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The Mind of War: John Boyd and American Security Hardcover – May 1, 2001
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From the Inside Flap
The ideas of U.S. Air Force Colonel John Boyd (1927-1997) have transformed American military policy and practice. A first-rate fighter pilot and a self-taught scholar, he wrote the first manual on jet aerial combat; spearheaded the design of both of the Air Force's premier fighters, the F-15 and the F-16; and shaped the tactics that saved lives during the Vietnam War and the strategies that won the Gulf War. In addition, Boyd led the Military Reform Movement in the 1970s and the 1980s, calling for radical change in Pentagon procurement procedures. A perceptive and original thinker, he synthesized ideas from across disciplines to formulate his own philosophy about warfare, competition, decision making, and the nature of leadership.
Many of America's best-known military and political leaders consulted Boyd on matters of technology, strategy, and theory. His notions of time cycles and competitive behavior--known as OODA loops (Observation, Orientation, Decision, and Action)--have influenced not only military combat but also business models in the United States and abroad. Yet despite Boyd's influence within the military and in a variety of professional circles, he published nothing, preferring military briefings as his medium.
In "The Mind of War", Grant T. Hammond offers the first complete portrait of Boyd, his groundbreaking ideas, and his enduring legacy. Based on extensive interviews with Boyd and with those who knew him as well as on a close analysis of Boyd's briefings, this intellectual biography brings the work of an extraordinary thinker to a broader public.
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After this book was written, Robert Coram wrote an excellent biography of Boyd that also provided the reader with a detailed exposition of Boyd's ideas. Also in a highly technical and quite well done doctorial work, Royal Dutch Air Force Officer Frans Osinga provided an excellent dissertation on Boyd's development of his strategic theory of war from his original research and development work on aircraft fighter tactics. So don't these two fine books supercede this one?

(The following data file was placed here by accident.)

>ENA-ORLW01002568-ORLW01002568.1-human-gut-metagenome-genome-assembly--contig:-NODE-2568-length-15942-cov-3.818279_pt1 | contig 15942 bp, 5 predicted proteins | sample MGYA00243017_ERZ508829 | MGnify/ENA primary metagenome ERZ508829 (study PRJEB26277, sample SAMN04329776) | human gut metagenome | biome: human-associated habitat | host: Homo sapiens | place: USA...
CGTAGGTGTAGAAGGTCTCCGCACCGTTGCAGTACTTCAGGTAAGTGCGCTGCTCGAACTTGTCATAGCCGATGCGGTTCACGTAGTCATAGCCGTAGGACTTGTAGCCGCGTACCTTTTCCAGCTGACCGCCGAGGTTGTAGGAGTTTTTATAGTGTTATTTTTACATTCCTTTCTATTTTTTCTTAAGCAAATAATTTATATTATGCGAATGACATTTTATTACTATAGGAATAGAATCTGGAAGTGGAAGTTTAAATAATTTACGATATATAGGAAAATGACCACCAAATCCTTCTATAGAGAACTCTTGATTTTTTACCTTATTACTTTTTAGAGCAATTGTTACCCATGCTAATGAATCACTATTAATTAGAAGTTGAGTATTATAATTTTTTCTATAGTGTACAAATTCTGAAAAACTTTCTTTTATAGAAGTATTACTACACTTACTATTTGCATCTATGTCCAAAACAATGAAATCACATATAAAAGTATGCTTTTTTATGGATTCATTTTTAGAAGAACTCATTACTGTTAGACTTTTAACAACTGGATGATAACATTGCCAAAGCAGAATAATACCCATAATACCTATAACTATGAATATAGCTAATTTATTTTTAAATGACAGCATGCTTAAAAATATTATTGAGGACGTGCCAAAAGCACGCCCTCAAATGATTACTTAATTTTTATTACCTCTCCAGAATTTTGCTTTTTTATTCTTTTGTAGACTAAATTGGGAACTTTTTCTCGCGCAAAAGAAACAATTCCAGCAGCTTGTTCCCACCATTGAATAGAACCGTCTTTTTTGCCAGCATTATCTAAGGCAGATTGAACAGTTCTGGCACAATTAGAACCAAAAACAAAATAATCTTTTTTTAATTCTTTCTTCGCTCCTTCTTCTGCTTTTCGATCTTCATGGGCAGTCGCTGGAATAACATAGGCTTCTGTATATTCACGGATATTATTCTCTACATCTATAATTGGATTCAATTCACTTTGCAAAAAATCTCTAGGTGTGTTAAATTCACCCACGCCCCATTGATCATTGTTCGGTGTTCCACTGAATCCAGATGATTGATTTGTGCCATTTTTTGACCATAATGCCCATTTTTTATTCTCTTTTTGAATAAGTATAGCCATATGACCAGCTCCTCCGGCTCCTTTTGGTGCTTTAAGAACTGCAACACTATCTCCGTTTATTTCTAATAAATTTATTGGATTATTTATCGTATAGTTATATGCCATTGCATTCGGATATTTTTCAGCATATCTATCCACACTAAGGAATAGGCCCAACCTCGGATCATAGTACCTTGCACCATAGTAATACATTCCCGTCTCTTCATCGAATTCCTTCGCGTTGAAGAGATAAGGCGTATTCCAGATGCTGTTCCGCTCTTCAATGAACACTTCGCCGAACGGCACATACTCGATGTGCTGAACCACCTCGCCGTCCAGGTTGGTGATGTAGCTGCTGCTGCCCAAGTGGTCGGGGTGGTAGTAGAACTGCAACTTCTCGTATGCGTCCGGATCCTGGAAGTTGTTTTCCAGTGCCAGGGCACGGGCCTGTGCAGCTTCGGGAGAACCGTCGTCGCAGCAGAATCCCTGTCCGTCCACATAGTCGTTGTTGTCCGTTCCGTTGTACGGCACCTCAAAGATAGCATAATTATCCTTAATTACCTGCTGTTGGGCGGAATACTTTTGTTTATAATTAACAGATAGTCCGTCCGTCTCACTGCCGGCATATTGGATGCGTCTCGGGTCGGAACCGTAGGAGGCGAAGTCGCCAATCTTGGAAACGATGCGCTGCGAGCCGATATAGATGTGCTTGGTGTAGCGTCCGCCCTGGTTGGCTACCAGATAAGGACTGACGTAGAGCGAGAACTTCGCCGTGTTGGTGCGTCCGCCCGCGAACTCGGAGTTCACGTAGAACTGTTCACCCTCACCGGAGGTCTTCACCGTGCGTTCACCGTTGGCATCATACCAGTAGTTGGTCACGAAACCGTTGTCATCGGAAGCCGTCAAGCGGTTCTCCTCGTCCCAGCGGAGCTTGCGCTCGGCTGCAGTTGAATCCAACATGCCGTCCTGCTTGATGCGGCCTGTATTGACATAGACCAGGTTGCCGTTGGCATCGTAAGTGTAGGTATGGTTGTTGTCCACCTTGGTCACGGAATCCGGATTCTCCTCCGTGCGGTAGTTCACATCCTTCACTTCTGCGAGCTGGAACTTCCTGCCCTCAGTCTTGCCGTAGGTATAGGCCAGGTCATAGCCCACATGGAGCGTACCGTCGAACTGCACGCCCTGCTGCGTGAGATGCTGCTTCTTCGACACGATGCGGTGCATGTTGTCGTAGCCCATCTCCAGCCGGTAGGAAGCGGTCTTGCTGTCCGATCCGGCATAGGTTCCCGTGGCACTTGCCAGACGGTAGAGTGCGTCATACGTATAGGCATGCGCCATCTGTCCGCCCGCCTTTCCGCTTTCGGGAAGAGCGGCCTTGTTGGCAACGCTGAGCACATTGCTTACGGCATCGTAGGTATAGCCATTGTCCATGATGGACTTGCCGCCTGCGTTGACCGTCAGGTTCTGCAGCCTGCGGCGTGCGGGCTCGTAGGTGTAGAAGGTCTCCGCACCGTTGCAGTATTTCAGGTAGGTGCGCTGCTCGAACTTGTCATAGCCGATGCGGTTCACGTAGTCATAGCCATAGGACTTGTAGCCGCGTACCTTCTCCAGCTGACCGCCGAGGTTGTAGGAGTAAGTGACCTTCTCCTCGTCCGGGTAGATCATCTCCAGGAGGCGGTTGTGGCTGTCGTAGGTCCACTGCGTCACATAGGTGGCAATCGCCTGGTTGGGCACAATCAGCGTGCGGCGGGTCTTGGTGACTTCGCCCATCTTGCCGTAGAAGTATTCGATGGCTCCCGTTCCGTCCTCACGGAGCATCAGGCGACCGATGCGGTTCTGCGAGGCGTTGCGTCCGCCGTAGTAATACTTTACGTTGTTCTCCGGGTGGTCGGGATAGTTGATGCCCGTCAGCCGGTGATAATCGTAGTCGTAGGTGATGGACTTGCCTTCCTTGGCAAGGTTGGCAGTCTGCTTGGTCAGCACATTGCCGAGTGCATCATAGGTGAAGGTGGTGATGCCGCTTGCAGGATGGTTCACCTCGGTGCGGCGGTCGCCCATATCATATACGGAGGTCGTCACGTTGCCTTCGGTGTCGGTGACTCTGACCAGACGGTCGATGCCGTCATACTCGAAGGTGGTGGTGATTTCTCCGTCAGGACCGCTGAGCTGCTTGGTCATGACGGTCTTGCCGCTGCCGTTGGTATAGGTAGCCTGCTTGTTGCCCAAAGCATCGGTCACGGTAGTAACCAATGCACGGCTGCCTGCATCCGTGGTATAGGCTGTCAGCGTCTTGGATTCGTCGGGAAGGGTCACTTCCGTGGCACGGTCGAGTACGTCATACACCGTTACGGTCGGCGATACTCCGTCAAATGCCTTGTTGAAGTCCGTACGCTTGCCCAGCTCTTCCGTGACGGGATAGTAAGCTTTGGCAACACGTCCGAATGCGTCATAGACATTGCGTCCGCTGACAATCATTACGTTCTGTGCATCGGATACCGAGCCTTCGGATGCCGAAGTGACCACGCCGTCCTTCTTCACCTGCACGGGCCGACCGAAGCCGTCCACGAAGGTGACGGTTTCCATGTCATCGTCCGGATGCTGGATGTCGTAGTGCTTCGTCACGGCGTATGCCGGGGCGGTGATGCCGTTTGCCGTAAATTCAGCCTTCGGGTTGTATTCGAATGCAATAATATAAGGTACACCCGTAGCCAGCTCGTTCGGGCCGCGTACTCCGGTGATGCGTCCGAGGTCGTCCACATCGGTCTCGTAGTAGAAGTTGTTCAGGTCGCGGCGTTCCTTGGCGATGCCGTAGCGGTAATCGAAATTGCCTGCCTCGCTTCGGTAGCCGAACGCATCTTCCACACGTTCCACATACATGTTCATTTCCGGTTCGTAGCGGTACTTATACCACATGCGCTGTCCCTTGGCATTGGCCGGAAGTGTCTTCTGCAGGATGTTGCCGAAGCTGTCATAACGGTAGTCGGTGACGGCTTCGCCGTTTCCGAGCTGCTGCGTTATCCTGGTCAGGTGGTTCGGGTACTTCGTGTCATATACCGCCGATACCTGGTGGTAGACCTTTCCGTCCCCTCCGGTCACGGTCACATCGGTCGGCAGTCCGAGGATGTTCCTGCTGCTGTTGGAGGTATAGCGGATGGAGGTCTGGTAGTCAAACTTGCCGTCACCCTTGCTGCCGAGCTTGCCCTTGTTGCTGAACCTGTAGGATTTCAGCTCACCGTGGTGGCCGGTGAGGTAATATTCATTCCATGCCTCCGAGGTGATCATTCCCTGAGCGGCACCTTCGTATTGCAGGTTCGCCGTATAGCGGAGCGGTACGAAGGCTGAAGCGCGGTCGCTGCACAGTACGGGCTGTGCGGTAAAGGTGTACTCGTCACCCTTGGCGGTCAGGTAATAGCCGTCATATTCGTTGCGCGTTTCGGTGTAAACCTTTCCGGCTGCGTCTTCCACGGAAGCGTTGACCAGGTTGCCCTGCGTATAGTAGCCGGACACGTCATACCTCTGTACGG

Well for this reviewer at least they don't, they compliment this book. Boyd was a brilliant complicated thinker and Hammond's work will help to clarify Boyd's thinking and his approach to tactics, strategy, and war. This book clearly shows how Boyd, and his "fighter mafia", could have made the U.S. Department of Defense the center of national security policy instead of the center for log rolling and pork barrel politics that it is today. All who recognize Boyd's worth would be advised to read this book
What did the US Air Force allow this brilliant and obnoxious man of impeccable integrity to be? He was passed over twice to make full colonel. He came back to the Pentagon as a civilian paid one day per pay period. Our Marines loved him and history will treat this nobel hero kinder than the h u t a Air Force which wanted to kill the best fighter in the world because he developed it cheaply.